Brandeis University received complaints over its content
Following a flood of complaints, Brandeis University has scrapped plans for the performance of a controversial play on its campus accused of being critical of the Black Lives Matter movement.
The private university announced recently that it had cancelled plans to present the play “Buyer Beware” on its campus after students and alumni complained the production “seeks to vilify” black voices and issued concerns because its script includes a white protagonist who uses the n-word as part of a comedy routine.
Complaints over its content have pushed the play off campus, with an alumnus calling the play “overtly racist” and an outspoken student saying it elevated “the already privileged voice of a white man on the matter of Black Lives Matter protests.”
Instead, the university said it will offer a course this spring that “will engage directly with a variety of controversial works of art” and “address difficult topics.”
The play, a work of fiction, chronicles the pushback stemming from a student’s plan to perform a controversial comedy bit on the Brandeis campus. It was written by famous playwright and Brandeis alumnus Michael Weller. The playwright researched and drafted the play’s script during a residency appointment at Brandeis in 2016.
The play is now slated to be performed at a yet-to-be-announced professional venue, according to the university.
In a statement provided to The College Fix, Brandeis said the production’s cancellation was a “mutual and amicable decision.”
“Following open and productive conversations between [Weller] and faculty from the Theater department and the Division of Creative arts, together we decided to engage with the play through a rigorous, team-taught course next semester, while [Weller] will premiere the play in a professional venue,” the university said in its statement.
According to The Brandeis Hoot, “Buyer Beware” “deals with the modern atmosphere of college protest movements” and its plot revolves around a white Brandeis student named Ron who plans to perform a stand-up routine on campus “in the style of Lenny Bruce.” Bruce was a famous 20th-century comedian and satirist known for his provocative style and use of obscenities.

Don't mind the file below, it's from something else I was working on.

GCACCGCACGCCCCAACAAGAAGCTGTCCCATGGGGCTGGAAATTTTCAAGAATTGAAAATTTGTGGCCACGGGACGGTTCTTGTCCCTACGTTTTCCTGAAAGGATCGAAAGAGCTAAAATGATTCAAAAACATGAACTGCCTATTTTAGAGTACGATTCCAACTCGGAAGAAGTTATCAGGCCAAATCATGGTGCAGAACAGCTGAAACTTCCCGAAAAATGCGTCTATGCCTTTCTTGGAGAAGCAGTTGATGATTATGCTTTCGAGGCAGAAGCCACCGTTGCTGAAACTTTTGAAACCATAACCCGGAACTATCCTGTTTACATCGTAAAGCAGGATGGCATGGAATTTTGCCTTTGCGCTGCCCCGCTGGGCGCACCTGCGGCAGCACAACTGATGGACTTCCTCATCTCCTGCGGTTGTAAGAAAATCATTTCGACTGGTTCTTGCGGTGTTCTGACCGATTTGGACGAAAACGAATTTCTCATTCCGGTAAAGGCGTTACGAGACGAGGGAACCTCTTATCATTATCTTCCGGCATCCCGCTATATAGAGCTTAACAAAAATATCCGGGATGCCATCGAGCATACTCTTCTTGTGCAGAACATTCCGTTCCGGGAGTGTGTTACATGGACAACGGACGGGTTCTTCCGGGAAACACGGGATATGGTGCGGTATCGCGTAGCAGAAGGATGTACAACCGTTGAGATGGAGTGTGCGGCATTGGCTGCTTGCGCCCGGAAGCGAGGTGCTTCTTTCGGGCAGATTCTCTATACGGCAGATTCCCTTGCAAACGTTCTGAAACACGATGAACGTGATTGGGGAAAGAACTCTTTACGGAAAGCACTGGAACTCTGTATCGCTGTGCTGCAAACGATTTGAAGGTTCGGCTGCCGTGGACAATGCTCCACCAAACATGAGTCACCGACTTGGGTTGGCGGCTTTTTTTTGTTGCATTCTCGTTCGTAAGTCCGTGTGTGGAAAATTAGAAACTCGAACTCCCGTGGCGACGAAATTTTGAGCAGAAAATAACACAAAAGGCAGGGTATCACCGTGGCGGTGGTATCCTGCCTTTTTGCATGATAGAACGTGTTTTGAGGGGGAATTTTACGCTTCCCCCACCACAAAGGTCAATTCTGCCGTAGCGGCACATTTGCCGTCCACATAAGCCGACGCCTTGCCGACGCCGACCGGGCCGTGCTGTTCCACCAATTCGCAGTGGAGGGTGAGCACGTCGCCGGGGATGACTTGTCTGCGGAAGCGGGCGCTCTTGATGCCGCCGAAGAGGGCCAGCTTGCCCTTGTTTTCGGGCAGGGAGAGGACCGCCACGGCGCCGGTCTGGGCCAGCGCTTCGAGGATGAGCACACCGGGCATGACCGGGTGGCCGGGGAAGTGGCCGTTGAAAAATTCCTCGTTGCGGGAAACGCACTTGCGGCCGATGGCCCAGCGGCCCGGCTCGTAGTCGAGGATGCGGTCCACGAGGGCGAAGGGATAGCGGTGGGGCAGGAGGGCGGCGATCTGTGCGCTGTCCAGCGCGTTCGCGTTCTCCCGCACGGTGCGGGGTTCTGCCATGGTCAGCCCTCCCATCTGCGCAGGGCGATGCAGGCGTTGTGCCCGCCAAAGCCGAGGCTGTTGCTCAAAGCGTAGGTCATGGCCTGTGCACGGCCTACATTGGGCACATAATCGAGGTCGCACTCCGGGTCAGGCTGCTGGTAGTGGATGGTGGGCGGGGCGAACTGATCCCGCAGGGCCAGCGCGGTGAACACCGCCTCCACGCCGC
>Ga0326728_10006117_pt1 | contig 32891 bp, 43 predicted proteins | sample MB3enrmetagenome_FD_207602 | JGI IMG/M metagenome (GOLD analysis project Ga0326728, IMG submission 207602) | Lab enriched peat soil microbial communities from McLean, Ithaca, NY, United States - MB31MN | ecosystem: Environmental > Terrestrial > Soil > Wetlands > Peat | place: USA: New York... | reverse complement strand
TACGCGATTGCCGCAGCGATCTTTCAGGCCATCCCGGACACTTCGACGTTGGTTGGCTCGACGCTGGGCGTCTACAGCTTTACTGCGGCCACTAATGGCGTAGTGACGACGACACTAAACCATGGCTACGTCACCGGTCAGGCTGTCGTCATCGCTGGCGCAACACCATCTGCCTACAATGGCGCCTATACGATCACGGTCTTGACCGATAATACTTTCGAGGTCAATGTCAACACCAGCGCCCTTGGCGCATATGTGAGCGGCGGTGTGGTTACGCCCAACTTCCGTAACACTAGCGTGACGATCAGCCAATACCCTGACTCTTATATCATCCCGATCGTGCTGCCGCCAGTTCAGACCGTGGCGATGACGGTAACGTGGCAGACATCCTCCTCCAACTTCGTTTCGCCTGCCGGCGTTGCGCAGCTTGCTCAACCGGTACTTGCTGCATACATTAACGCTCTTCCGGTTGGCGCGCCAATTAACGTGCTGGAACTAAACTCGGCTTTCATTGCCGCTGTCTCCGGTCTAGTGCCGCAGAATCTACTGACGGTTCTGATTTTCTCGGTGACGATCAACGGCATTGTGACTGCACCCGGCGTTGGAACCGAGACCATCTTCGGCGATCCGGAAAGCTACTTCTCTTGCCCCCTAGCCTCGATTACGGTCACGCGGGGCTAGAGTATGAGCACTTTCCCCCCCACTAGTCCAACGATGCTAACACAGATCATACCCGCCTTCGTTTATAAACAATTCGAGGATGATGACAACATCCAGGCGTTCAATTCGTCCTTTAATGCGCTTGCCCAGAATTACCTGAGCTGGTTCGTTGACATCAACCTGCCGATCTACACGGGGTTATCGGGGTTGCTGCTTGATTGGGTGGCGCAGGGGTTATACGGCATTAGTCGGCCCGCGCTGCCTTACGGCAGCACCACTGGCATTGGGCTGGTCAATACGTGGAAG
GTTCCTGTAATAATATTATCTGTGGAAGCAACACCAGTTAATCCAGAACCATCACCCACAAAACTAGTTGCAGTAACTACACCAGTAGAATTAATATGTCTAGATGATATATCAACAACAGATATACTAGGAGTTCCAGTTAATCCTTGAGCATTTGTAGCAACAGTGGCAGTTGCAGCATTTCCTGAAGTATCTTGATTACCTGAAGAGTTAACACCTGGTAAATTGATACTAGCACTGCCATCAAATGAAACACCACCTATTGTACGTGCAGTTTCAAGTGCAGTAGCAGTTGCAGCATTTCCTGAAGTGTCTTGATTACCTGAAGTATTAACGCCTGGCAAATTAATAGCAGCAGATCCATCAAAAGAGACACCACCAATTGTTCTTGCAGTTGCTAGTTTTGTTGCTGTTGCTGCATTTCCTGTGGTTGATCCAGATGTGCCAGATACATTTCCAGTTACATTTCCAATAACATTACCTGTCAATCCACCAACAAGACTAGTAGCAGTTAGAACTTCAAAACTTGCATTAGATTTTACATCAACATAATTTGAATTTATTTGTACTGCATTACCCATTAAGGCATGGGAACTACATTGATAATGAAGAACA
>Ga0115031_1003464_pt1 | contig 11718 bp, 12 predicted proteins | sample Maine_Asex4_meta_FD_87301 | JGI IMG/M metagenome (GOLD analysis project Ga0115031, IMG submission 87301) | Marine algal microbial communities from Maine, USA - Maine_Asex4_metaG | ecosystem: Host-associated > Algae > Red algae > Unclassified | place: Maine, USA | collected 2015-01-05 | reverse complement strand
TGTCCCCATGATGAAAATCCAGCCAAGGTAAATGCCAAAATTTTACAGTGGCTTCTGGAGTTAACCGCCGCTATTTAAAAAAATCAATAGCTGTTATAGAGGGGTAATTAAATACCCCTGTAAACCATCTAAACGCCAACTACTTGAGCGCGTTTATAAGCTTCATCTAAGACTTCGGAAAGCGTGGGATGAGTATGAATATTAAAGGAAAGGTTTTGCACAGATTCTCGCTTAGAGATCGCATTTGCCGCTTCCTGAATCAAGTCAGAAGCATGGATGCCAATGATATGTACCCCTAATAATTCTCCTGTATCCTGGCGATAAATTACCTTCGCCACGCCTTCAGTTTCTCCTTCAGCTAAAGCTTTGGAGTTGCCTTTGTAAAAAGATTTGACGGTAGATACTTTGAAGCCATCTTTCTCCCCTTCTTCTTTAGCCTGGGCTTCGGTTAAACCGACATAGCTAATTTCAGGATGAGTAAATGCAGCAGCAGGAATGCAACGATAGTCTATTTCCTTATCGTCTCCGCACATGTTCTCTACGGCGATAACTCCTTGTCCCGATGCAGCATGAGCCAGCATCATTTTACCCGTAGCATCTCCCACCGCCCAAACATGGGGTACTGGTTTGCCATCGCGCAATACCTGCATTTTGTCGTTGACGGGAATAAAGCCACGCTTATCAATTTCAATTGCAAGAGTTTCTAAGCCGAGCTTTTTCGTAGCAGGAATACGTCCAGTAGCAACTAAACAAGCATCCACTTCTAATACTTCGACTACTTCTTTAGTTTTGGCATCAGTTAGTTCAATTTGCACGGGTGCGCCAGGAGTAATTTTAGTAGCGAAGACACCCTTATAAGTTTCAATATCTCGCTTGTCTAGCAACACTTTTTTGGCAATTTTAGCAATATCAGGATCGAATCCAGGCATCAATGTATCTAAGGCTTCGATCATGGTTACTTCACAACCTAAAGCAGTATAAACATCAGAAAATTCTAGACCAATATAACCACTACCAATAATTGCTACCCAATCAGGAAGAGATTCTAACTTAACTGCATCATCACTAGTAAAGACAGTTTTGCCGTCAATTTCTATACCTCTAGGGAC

“In the play, a white college student wants to use the n-word in a comedy routine, which spurs on a national movement for Black Lives Matter,” according to The Hoot.
Ron, the main character, also faces the ire of a university administration that says it’ll punish the student “with academic probation in hopes he will cancel his performance so that student protests do not fall on the same night that a wealthy alum” makes a trip to campus.
“At the climax of the play Ron performs and students protest,” according to The Hoot.
Students and alumni rallied against the play, reaching out to administrators and faculty members to express their anger over its content.
Ayelet Schrek, a recent graduate of Brandeis, organized an email and phone call campaign protesting the play’s performance on campus.
A description for a Facebook page promoting the campaign argued the play “positions a white man as the brave protagonist and a black man (and [Black Lives Matter]) as the over-reacting, violent antagonist.”
In an email to theater professor Bob Walsh, Schrek said the university was promoting the story of “a white man justifying racism.”
“This play must not happen at Brandeis (or anywhere). I will personally do everything I can to make sure it doesn’t,” Schrek said in the email, which was provided to The College Fix.
Another outspoken critic of the play included Brandeis student Andrew Child, an undergraduate departmental representative for the theater department. Child sent multiple letters to the Brandeis administration regarding his concerns over “Buyer Beware” and its planned presentation on campus.
In one letter, which Child posted on Facebook, he said the play “seeks to vilify the voices of black students expressing dissent.”
“In choosing to elevate the already privileged voice of a white man on the matter of Black Lives Matter protests, we, as a university, are taking up space in a way that invites unnecessary and unproductive backlash,” he said in the letter.
In an email to The College Fix, Child said he’s glad the university has ditched the play and described it as “an old man’s diagnosis and attack of young people and how we engage with each other and interact with unjust situations.”
He said calls for Brandeis to cancel the play weren’t calls for censorship.
“There was constant fear about being accused of censorship, which is difficult,” he said. “However, saying that it may be unwise to present a particular piece of art at a certain time in a certain place is not censorship.”
Weller has yet to respond to an email sent Tuesday from The College Fix to weigh in on the matter.